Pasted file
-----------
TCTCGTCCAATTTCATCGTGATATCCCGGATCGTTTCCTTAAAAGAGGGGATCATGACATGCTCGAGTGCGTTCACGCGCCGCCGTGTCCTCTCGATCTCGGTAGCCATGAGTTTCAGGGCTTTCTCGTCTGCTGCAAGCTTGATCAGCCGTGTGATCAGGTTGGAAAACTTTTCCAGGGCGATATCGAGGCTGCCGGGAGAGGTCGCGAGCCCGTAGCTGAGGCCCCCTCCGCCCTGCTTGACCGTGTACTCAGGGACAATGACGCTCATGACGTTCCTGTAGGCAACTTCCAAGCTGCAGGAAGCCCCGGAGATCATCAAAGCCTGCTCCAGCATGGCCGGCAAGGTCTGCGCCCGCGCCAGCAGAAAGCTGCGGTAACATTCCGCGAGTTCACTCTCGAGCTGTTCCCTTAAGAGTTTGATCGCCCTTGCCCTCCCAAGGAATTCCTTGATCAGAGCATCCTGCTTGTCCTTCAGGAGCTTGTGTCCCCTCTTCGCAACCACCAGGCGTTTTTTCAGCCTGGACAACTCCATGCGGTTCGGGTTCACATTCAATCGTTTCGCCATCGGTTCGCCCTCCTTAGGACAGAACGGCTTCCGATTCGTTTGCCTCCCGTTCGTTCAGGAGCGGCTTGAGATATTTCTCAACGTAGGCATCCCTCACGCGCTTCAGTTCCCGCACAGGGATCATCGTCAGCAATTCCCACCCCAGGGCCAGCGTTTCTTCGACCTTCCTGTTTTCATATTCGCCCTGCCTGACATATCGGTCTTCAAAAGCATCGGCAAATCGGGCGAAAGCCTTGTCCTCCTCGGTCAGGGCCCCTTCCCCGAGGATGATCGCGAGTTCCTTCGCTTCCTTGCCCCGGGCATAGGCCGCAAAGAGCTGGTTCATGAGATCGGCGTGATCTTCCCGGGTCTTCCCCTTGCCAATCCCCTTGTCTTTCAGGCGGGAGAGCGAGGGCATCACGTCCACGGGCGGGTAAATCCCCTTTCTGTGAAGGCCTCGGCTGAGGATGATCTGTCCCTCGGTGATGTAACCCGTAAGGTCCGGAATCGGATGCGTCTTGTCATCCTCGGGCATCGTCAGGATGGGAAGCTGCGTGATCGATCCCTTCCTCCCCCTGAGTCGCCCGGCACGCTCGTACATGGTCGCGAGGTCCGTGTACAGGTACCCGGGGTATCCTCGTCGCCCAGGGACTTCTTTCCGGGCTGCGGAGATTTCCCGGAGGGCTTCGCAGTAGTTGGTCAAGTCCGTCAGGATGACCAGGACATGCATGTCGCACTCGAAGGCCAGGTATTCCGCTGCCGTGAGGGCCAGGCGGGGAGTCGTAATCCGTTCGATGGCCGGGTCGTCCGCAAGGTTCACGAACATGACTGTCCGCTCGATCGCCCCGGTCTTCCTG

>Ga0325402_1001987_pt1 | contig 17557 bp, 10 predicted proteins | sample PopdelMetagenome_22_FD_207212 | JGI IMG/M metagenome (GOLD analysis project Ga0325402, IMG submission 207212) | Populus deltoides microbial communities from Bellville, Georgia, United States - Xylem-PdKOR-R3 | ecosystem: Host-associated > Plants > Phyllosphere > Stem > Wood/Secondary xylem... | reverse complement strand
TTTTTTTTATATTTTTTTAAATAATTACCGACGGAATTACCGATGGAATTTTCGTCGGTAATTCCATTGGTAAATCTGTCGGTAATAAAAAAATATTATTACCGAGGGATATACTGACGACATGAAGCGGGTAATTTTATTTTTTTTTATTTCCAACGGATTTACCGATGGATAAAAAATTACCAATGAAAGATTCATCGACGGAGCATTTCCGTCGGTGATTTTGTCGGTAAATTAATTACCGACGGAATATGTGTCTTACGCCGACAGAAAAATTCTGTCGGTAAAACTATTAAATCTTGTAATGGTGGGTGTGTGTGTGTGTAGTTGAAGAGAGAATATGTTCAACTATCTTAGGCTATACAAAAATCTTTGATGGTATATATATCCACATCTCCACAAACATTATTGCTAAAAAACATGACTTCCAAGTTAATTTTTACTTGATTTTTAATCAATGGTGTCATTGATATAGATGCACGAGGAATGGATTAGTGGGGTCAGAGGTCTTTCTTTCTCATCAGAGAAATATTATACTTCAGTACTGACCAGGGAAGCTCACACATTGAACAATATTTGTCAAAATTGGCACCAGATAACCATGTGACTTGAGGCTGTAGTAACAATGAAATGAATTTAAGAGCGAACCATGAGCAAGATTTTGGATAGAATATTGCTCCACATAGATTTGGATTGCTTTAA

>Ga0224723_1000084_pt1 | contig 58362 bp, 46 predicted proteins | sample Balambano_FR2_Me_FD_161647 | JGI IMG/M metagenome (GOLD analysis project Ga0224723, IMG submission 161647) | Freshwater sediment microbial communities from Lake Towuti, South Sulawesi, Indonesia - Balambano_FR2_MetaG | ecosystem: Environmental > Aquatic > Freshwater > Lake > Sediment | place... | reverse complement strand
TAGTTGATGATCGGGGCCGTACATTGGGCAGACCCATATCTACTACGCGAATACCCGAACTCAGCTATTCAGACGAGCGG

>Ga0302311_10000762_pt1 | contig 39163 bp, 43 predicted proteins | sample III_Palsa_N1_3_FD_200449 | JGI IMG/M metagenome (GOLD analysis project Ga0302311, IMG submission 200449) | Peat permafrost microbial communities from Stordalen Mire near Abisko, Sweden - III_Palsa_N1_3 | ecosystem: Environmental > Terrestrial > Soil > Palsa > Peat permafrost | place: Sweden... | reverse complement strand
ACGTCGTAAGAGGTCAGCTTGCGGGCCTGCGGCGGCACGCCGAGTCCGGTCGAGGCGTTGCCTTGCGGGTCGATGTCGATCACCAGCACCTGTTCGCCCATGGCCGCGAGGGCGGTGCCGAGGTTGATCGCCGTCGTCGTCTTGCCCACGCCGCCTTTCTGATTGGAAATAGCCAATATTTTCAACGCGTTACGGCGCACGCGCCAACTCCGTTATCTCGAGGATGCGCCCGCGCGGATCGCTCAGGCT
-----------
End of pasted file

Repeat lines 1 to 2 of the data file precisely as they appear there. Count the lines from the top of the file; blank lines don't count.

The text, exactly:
TCTCGTCCAATTTCATCGTGATATCCCGGATCGTTTCCTTAAAAGAGGGGATCATGACATGCTCGAGTGCGTTCACGCGCCGCCGTGTCCTCTCGATCTCGGTAGCCATGAGTTTCAGGGCTTTCTCGTCTGCTGCAAGCTTGATCAGCCGTGTGATCAGGTTGGAAAACTTTTCCAGGGCGATATCGAGGCTGCCGGGAGAGGTCGCGAGCCCGTAGCTGAGGCCCCCTCCGCCCTGCTTGACCGTGTACTCAGGGACAATGACGCTCATGACGTTCCTGTAGGCAACTTCCAAGCTGCAGGAAGCCCCGGAGATCATCAAAGCCTGCTCCAGCATGGCCGGCAAGGTCTGCGCCCGCGCCAGCAGAAAGCTGCGGTAACATTCCGCGAGTTCACTCTCGAGCTGTTCCCTTAAGAGTTTGATCGCCCTTGCCCTCCCAAGGAATTCCTTGATCAGAGCATCCTGCTTGTCCTTCAGGAGCTTGTGTCCCCTCTTCGCAACCACCAGGCGTTTTTTCAGCCTGGACAACTCCATGCGGTTCGGGTTCACATTCAATCGTTTCGCCATCGGTTCGCCCTCCTTAGGACAGAACGGCTTCCGATTCGTTTGCCTCCCGTTCGTTCAGGAGCGGCTTGAGATATTTCTCAACGTAGGCATCCCTCACGCGCTTCAGTTCCCGCACAGGGATCATCGTCAGCAATTCCCACCCCAGGGCCAGCGTTTCTTCGACCTTCCTGTTTTCATATTCGCCCTGCCTGACATATCGGTCTTCAAAAGCATCGGCAAATCGGGCGAAAGCCTTGTCCTCCTCGGTCAGGGCCCCTTCCCCGAGGATGATCGCGAGTTCCTTCGCTTCCTTGCCCCGGGCATAGGCCGCAAAGAGCTGGTTCATGAGATCGGCGTGATCTTCCCGGGTCTTCCCCTTGCCAATCCCCTTGTCTTTCAGGCGGGAGAGCGAGGGCATCACGTCCACGGGCGGGTAAATCCCCTTTCTGTGAAGGCCTCGGCTGAGGATGATCTGTCCCTCGGTGATGTAACCCGTAAGGTCCGGAATCGGATGCGTCTTGTCATCCTCGGGCATCGTCAGGATGGGAAGCTGCGTGATCGATCCCTTCCTCCCCCTGAGTCGCCCGGCACGCTCGTACATGGTCGCGAGGTCCGTGTACAGGTACCCGGGGTATCCTCGTCGCCCAGGGACTTCTTTCCGGGCTGCGGAGATTTCCCGGAGGGCTTCGCAGTAGTTGGTCAAGTCCGTCAGGATGACCAGGACATGCATGTCGCACTCGAAGGCCAGGTATTCCGCTGCCGTGAGGGCCAGGCGGGGAGTCGTAATCCGTTCGATGGCCGGGTCGTCCGCAAGGTTCACGAACATGACTGTCCGCTCGATCGCCCCGGTCTTCCTG

>Ga0325402_1001987_pt1 | contig 17557 bp, 10 predicted proteins | sample PopdelMetagenome_22_FD_207212 | JGI IMG/M metagenome (GOLD analysis project Ga0325402, IMG submission 207212) | Populus deltoides microbial communities from Bellville, Georgia, United States - Xylem-PdKOR-R3 | ecosystem: Host-associated > Plants > Phyllosphere > Stem > Wood/Secondary xylem... | reverse complement strand